It so happened that owner Jeff Heidig and winemaker Graham Bell were available on a Friday afternoon, so I was able to sneak in before the inevitable crowds came down to buy-up all the award winning wine. Both gents still seemed a little dazed at the newfound recognition, to say the least.
I love the location; the winery is only a short drive from the lake it’s named after (the park also has great hiking trails!). Although mid-sized by Virginia standards, the tasting room is very spacious. There is plenty of room for events, plus a cozy fireplace. Jeff explained that the lake is a magnet for tourists, who often congregate here on rainy days.
Jeff also gave me some background on his vineyard; 19 acres of vines, with a mix of vinifera and hybrids. While much of their wine is estate, they still purchase some fruit from places like Horton. One surprising fact is they grow Dornfelder, a rarity in Virginia. While most often it goes into blends, in good years they sometimes have enough to bottle it on its own.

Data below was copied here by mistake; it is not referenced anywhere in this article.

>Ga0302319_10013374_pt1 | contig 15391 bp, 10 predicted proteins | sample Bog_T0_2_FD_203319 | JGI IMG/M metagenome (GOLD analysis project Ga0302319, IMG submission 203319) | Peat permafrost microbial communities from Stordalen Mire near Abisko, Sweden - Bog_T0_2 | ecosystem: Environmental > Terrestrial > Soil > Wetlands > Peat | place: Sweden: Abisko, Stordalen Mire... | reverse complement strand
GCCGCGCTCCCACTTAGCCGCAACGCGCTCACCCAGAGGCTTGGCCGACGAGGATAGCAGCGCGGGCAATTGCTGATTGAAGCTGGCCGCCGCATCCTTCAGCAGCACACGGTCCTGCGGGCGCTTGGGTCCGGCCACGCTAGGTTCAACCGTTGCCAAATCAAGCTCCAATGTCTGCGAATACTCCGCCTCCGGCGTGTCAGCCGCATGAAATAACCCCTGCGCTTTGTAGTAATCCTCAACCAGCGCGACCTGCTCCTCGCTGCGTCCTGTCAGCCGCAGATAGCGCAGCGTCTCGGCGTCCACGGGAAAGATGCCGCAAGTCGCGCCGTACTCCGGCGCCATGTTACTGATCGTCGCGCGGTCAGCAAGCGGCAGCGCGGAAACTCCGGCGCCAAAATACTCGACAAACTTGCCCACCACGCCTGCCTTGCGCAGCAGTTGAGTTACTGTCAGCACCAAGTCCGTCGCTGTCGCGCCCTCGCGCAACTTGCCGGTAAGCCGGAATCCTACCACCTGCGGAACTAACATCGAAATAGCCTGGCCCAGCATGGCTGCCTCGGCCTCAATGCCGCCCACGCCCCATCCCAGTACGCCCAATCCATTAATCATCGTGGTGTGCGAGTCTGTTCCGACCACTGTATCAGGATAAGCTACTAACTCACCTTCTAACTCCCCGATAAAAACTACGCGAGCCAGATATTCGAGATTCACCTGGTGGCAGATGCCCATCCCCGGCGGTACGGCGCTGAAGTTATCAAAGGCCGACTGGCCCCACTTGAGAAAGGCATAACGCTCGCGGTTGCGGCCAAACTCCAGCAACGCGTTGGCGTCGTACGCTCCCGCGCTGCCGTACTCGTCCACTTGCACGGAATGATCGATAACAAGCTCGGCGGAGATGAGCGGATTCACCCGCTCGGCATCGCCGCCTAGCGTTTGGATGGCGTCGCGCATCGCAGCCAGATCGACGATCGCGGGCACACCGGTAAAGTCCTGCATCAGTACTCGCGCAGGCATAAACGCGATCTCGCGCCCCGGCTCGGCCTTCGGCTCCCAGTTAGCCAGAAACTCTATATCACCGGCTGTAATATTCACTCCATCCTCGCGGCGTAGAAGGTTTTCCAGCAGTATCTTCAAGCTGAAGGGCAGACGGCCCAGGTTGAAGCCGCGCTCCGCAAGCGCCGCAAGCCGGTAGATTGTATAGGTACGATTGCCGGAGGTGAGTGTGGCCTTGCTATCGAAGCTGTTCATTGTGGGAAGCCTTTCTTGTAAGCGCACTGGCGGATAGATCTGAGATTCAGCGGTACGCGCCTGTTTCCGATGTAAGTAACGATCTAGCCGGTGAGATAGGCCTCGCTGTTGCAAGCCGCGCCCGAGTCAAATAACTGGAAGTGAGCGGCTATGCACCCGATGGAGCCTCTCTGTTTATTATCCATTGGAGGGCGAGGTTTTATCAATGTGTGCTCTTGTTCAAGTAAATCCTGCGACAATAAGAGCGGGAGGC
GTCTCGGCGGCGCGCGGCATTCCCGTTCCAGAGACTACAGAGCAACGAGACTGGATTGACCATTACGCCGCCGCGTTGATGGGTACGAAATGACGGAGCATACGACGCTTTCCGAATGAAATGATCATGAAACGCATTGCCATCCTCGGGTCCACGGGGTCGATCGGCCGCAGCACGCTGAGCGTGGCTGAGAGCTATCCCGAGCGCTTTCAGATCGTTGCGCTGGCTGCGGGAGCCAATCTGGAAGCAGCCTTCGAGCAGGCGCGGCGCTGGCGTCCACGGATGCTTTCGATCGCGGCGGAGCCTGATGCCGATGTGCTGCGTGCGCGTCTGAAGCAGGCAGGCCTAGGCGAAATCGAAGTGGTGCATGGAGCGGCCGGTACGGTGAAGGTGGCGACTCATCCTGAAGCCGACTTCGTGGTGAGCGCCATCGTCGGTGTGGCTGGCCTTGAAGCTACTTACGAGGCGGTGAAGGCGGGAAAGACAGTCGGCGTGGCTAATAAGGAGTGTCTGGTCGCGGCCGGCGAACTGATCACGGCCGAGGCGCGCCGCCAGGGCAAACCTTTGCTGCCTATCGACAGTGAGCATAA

As Lake Anna has a diverse set of customers, their lineup of wines runs the range of dry to sweet options. Graham led me through a tasting while explaining his thought process in the creation of his Gold Medal winners.
For the white and sweet options, I really liked the 2019 Seyval, which was grassy and reminded me of a Sauvignon Blanc. The 2018 Seyval had strong apple notes, like a Granny Smith. The 2017 “Totally White” was an easy drinking semi-sweet that seems a good all-around crowd pleaser. The NV Claret was an easy drinking red blend with a hint of sweetness. I also enjoyed their “Concerto” red wine (enhanced with cherries) and the “Essential”, made in an ice-wine style. Needless to say, anyone partial to sweeter wines will find lots to love here.
From there we moved into the bolder reds. 2017 Merlot had notes of dark cherry and great acidity and roundness (no doubt assisted by the 10% Petit Verdot blended in). The 2015 Petit Verdot was fairly fruit-forward by PV standards. I even had a chance to sample some wines still in barrel; I especially liked the Dornfelder, which is a varietal I almost never see in Virginia.
But the highlight were those Gold-medal reds. I loved that 2017 Tannat; it had more fruit notes than I expected, and an interesting complexity that came from being fermented in neutral barrels but assisted with oaken staves. The 2017 Petit Verdot had strong tannin and acid, but with time this will soften up (plus this is a VERY age-worthy vintage).
If you haven’t been to Lake Anna – GO!